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Jeff Flake threatens to block Trump's appellate court nominees over Cuba travel, tariffs

Sen. Jeff Flake is warning that he may block votes on the nominations of all of President Donald Trump's pending appellate court nominees unless he gets favorable action on two issues unrelated to the judiciary.

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Ted Barrett (CNN)
(CNN) — Sen. Jeff Flake is warning that he may block votes on the nominations of all of President Donald Trump's pending appellate court nominees unless he gets favorable action on two issues unrelated to the judiciary.

According to one source, Flake wants to spur discussions on travel restrictions to Cuba as well as issues related to tariffs.

"We're discussing it," the Arizona Republican said in a brief interview with CNN as he came out of an immigration negotiation.

Flake sits on the Judiciary Committee, where Republicans have a slim 11-10 advantage over Democrats. If he does not relent, he could bring the work of the powerful committee to a halt as it applies to appellate court nominees, who are often voted out on party lines.

Confirming these influential circuit court nominees has been a top priority and bragging point for Senate Majority Leader Mitch McConnell and Trump.

So far, the Senate has pushed through an unprecedented number of appeals court nominees. Indeed, McConnell tweeted publicly in January: "@potus was able to seat more Circuit Court judges in the 1st year of his presidency than anyone in history."

On Wednesday night, Judiciary Chairman Chuck Grassley, an Iowa Republican, acknowledged that if Flake moved to block the nominees, his hands could be tied.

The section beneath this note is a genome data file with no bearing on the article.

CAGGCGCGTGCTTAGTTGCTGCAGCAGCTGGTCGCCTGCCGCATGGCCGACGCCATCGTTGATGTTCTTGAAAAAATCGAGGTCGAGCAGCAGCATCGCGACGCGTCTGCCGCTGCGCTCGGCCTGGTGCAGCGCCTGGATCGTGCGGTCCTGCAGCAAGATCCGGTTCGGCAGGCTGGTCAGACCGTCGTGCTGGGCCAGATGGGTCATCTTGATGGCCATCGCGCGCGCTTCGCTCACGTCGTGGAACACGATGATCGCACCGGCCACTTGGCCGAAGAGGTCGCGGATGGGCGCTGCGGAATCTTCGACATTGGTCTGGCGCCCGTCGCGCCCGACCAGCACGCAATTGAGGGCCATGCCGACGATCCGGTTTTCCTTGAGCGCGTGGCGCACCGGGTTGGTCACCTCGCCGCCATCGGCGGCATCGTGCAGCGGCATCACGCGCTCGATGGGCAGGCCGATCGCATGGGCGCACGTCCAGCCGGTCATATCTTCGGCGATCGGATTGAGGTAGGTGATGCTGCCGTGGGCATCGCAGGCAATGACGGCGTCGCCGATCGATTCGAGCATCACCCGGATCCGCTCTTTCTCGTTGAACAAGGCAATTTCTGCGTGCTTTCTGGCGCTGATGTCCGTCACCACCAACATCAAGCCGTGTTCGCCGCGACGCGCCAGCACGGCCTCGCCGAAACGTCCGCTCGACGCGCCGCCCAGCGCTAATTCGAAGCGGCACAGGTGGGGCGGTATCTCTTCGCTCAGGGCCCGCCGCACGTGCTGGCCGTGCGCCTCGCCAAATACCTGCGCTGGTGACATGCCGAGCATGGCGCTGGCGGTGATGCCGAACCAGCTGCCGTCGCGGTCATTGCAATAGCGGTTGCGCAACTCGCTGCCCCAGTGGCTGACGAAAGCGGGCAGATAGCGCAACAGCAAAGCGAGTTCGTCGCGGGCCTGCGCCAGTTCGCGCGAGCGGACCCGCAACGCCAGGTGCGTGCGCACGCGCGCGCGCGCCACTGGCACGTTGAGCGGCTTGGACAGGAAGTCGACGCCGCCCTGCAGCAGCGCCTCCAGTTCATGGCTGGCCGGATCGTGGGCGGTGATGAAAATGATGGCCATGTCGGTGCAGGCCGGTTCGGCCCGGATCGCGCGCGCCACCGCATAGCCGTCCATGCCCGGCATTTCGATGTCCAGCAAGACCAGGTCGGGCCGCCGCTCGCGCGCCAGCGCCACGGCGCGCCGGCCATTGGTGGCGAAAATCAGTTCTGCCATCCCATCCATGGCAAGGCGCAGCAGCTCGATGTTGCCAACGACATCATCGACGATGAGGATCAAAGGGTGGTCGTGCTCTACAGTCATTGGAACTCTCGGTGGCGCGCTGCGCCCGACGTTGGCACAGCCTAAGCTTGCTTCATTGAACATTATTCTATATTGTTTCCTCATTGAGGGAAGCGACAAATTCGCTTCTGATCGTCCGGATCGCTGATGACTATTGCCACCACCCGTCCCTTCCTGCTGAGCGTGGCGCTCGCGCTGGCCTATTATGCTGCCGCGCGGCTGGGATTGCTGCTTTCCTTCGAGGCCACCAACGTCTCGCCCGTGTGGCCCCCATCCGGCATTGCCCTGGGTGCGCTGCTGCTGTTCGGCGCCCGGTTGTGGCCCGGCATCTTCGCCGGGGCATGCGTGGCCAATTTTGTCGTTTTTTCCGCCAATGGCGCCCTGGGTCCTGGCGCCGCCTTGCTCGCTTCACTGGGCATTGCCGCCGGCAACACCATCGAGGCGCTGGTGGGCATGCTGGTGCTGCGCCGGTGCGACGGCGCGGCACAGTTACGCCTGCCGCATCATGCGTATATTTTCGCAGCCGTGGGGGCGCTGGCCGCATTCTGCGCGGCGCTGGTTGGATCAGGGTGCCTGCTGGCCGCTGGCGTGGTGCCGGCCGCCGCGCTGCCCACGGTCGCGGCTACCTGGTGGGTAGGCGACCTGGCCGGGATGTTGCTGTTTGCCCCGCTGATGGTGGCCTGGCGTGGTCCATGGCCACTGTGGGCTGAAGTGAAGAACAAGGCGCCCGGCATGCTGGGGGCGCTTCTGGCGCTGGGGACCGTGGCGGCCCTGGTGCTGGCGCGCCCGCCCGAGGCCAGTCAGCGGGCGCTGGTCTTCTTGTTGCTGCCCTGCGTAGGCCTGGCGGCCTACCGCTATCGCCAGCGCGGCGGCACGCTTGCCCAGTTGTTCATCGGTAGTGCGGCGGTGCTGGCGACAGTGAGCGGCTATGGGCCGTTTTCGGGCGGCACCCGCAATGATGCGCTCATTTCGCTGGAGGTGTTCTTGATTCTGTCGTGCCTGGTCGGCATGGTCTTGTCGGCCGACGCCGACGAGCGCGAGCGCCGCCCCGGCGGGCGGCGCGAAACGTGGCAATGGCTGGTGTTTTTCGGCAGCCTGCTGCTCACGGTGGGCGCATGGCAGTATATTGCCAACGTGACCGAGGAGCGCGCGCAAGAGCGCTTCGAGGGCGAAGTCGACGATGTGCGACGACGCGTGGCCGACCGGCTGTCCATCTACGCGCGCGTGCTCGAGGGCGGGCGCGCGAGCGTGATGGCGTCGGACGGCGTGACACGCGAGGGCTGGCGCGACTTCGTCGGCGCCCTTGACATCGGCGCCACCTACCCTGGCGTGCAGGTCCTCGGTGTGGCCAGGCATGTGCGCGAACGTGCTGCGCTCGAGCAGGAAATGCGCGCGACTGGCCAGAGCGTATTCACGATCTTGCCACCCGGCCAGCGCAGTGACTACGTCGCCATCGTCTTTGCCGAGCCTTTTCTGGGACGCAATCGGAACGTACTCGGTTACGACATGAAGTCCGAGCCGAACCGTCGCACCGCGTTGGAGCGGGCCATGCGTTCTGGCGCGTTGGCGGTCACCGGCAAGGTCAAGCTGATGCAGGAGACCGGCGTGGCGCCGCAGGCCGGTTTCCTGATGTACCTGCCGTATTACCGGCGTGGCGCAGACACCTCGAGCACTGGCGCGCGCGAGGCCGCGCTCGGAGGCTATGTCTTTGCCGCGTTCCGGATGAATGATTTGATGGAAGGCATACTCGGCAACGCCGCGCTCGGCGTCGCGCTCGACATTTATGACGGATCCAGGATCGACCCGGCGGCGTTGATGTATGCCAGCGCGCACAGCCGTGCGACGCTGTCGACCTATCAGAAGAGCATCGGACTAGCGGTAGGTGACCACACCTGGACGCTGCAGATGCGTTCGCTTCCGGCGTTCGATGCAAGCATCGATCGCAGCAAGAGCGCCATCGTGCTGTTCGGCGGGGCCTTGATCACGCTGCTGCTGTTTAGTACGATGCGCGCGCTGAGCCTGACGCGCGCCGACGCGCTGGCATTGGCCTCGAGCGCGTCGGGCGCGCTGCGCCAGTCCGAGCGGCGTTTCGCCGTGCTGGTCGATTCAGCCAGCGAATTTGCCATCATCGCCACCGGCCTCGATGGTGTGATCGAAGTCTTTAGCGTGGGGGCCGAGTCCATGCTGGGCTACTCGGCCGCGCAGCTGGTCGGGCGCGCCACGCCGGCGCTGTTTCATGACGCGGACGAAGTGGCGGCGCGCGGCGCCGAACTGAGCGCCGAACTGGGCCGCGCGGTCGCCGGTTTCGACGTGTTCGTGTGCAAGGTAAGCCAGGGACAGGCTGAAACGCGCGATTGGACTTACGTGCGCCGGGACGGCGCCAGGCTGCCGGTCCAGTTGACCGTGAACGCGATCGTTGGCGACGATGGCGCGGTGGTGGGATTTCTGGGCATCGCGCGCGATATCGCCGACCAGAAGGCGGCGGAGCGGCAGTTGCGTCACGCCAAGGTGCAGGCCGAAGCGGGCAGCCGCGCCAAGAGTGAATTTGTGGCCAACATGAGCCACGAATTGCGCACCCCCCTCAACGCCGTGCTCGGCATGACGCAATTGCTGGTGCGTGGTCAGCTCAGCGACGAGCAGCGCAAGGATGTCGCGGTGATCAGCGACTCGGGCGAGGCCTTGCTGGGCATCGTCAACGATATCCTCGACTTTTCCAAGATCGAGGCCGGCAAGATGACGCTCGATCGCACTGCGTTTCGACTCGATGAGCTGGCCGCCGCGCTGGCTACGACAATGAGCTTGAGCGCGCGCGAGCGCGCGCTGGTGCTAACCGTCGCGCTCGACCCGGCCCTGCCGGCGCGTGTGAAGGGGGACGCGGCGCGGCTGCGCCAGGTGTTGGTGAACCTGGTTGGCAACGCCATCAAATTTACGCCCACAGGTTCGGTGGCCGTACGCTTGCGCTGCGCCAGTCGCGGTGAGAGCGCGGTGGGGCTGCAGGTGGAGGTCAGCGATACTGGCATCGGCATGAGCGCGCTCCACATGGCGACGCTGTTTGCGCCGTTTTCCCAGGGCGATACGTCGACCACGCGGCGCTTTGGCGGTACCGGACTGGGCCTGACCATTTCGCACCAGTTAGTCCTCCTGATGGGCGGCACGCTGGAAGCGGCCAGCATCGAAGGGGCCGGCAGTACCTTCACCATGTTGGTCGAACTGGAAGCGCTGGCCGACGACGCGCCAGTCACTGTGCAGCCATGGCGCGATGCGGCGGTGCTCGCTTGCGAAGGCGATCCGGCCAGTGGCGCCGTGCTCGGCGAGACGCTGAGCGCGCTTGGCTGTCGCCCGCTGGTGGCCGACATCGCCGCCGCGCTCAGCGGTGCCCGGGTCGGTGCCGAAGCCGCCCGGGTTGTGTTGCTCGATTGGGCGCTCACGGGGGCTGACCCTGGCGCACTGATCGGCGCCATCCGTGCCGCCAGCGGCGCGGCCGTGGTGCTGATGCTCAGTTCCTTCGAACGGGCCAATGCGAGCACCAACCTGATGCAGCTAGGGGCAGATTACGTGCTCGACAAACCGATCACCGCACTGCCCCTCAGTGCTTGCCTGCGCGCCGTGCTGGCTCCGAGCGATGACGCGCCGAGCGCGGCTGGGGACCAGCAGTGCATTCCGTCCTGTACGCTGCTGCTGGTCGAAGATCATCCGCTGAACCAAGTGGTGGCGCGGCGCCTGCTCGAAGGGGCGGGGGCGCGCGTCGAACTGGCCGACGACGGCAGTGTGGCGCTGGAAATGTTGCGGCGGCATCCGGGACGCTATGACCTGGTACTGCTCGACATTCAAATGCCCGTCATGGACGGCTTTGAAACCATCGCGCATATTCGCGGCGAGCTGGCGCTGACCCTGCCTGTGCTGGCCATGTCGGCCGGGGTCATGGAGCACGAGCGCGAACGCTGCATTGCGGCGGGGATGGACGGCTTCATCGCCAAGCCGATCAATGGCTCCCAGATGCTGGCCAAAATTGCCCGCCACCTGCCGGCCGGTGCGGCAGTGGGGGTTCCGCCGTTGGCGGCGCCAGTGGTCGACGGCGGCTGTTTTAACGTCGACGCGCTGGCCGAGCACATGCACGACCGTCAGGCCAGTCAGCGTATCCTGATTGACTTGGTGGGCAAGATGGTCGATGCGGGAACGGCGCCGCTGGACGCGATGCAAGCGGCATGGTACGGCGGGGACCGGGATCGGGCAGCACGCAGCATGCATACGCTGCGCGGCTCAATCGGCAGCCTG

Grassley told CNN he will not schedule votes on these nominees until Flake's issues are resolved and he is on board.

"If it is a controversial one, we probably would have to have all 11 Republicans. So if one Republican wouldn't vote, and it's 10 to 10, then we're not going to take it up," he said.

But Grassley added that the Senate nominations calendar is so full right now he doesn't feel any pressure for the Judiciary Committee to move anyone out until September.

"I could probably wait for a month to vote any more judges out, so there is nothing immediately of concern to me as far as the work of the committee is concerned," he said.

Grassley noted he hadn't spoken directly with Flake on the matter.

"So we can just delay and delay and delay," Grassley said. "If we don't vote for any more judges that Flake doesn't want to vote for until September, we still probably got plenty to do."

Flake, who has announced he will not be seeking re-election, has been an outspoken critic of Trump. He could exercise rare leverage over the President by holding up these nominees.

In addition, GOP leaders recognize that at this point, because of the absence of Sen. John McCain, his fellow Arizona Republican, Flake has extraordinary power to affect the confirmation of nominees not just in committee but on the floor too.

Even if these nominees were voted out of committee -- or if leaders used procedural tools to move them to the floor without a vote of approval form the Judiciary Committee -- Flake could help block them on cloture, the procedural motion to end debate that needs a majority of senators.

If Flake voted with Democrats on cloture, he could defeat the motion to advance the nominee 49-50.

Sen. John Cornyn of Texas, who is the second-ranking Republican in the Senate and a member of the Judiciary Committee, said he was not aware of Flake's specific concerns but wanted to talk to him to see if they could be resolved.

A source familiar with Flake's issues complained that it is a "bizarre situation where a senator is holding nominations hostage for his pet projects."

Kristine Lucius, a longtime Democratic staffer on the Senate Judiciary Committee who is now the executive vice president for policy at the Leadership Conference on Civil and Human Rights, welcomed the news of Flake's hesitation.

"Senators are supposed to be making independent decisions about the suitability of any nominee for a lifetime appointment, " she said and criticized Republicans for voting in "lockstep" for every one of the President's nominees.

"There would be nothing inappropriate for a senator to start weighing those decisions more carefully," she said.

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